Prepare for Everything and Survive Anything

From Point A to Point B: A Prepper’s Guide to Surviving the Imaginable

Over the years Americans have learned that among the deadliest of our world’s elements is surprise. Not all of us have survived the recent disasters of an intense 2012, so it is vital that we prepare to survive whatever we can imagine, in order to strengthen ourselves against natural disasters. The better prepared we are, the more likely our comfort in survival and ease of mind in the years to come.

By outlining recent disasters that seriously hurt us in the past, we can see how differently the survival outcome may be by simply preparing for the worst. Go from point A: unprepared, afraid and without provisions to point B: well-stocked and suited to survive anything that comes your way. It’s easier than you think.

1. Hurricanes: Hurricane Sandy took millions of people by storm, tearing down homes and devouring towns. They were left without power for weeks in the cold, belongings ruined or lost. Food was hard to come by and grocery stores were picked to the bone.

The best way to prepare for a hurricane is with long-term food and water. Invest in ready-made meals that require minimal effort to prepare. Cans are not ideal in the case of a hurricane because they are difficult to transport and store and are prone to rust. Our grab-and-go buckets are the perfect solution, containing individual Mylar pouches inside.

2. Wildfires: The wildfires we saw recently in Colorado were fast-moving with little warning. The spread was far, scorching miles of land and homes. People were forced to evacuate within an hour, and those unprepared had to go without the comfort of a hot  meal.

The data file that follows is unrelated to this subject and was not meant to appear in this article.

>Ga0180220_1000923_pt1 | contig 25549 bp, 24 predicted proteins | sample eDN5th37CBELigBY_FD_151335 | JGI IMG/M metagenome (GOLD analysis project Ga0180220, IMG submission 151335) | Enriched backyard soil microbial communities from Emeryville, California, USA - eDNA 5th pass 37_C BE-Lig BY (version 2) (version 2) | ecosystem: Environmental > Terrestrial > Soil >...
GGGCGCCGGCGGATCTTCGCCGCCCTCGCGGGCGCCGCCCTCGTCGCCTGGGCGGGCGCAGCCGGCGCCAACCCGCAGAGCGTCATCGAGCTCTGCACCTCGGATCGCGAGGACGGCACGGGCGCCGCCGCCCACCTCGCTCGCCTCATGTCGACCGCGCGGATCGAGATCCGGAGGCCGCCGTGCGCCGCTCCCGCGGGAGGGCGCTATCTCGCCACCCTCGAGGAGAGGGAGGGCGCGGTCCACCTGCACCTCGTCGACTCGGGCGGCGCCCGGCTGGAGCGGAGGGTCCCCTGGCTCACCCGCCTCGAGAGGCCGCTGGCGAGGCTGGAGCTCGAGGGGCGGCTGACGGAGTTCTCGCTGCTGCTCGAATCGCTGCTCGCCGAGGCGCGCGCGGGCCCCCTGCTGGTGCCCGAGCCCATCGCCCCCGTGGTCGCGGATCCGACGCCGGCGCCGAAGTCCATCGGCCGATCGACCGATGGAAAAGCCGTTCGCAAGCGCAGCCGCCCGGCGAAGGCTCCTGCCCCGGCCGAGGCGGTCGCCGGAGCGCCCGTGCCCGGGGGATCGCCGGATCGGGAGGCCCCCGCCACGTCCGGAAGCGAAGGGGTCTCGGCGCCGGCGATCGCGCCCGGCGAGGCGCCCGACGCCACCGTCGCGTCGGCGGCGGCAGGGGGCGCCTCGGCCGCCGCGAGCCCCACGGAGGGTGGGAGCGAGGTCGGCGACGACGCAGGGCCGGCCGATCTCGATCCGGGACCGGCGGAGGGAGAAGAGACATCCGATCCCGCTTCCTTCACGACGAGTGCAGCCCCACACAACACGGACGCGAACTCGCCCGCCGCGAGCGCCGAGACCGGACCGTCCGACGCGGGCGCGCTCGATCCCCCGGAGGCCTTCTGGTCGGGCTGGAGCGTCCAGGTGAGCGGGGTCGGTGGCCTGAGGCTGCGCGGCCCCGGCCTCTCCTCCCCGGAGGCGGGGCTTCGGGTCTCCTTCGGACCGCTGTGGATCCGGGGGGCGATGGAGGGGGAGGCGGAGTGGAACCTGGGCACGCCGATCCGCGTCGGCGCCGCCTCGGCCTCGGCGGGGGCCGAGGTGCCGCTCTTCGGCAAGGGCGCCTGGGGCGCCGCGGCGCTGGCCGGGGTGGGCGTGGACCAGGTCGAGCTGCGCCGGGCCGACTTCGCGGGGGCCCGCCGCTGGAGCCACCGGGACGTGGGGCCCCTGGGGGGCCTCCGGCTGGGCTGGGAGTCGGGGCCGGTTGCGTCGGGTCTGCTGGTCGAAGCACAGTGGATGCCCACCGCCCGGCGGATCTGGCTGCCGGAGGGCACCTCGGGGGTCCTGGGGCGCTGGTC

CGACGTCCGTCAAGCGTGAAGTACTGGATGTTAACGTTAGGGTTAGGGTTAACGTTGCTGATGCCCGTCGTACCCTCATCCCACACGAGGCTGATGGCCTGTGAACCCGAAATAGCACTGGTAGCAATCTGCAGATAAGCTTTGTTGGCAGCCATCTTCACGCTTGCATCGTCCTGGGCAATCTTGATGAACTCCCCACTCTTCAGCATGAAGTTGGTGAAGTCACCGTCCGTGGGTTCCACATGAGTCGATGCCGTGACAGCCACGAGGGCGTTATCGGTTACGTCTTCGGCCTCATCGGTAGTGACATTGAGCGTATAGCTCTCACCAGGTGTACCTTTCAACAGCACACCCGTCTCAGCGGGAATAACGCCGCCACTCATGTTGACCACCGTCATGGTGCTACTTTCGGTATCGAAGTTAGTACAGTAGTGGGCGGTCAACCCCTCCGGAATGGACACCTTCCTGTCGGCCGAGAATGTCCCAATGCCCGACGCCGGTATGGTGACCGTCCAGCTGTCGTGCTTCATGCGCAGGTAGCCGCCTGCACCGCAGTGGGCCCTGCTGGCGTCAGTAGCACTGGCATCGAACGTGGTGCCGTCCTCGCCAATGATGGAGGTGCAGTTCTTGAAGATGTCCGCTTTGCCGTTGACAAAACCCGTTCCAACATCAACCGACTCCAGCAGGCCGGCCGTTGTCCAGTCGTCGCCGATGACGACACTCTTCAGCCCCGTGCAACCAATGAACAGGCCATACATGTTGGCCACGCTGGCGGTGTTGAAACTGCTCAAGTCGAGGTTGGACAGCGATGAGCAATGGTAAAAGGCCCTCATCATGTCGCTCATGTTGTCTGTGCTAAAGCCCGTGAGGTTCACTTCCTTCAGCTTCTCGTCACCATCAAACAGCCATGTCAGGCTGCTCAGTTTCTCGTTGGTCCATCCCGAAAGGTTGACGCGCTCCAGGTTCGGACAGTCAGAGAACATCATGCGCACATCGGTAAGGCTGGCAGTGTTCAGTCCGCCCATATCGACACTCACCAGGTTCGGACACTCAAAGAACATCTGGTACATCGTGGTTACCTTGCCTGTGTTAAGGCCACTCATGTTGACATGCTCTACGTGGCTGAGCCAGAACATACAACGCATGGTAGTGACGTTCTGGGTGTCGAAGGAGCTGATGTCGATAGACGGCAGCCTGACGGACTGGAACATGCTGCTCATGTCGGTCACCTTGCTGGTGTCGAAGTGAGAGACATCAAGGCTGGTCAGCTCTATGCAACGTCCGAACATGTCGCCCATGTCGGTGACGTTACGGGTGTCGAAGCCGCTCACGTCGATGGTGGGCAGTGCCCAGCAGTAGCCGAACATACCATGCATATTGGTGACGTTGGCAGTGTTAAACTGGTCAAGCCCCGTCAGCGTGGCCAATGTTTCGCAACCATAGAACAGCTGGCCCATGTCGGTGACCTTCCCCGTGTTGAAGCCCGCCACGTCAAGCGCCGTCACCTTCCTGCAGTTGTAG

Grab-and-Go buckets are light weight and easy to transport quickly in an evacuation. One bucket can contain up to 120 servings, enough to feed a family of 4 for 15 days. Also, make a evacuation plan with your family in order to remain calm in a crisis.

3. Power Outages:Our country has faced a few bad power outages recently, caused by storms and hurricanes. These outages can last for weeks, meanwhile all your refrigerated food goes bad, pipes freeze and your left without food or water.

Whether in heat or cold, outages can be deadly. We are extremely dependent on electricity. It keeps our food edible, lights our rooms, heats and cools our homes and keeps us connected to the outside world through media and technology. It is important to keep long-term food and water stored to last you at least a month. Also, keep an alternate heat source and light source as well.

4. Drought: Last year was the worst U.S. drought since 1956, causing a low wheat yield and a decrease in cow and chicken population due to lack of feed. Obviously, another serious side effect was lack of water in many towns across the States.The result of this drought was an increase in food prices for 2013.

Keeping your own food and water supply saves you money and keeps you stocked when no one else is. We cannot survive without these resources, especially in the dry summer heat. Our long-term food has a 25 year shelf life, lasting you many droughts to come.

5. Economic Rock-slide: Recent economic turns have caused the stock market to plummet, inflation on foods, higher taxes and lack of jobs. We have to prepare to survive not only natural disasters but also man-made disasters. A failing economy can lead to longer lasting and more devastating issues than many of those caused by nature.

Paying a set low price for long-term food storage that lasts 25 years without any rotation needed, you are not only saving tons of money in the long-run as food prices rise, but you are investing in your future and survival.

For all these reasons and many more it is important that we all prepare before hand, staying a head of the storm and securing our survival in the long-run. In every emergency situation, having a supply of food and water is as priceless as it is necessary to survive comfortably. We can’t know what tomorrow may hold, but we can learn from the past to prepare well for the future.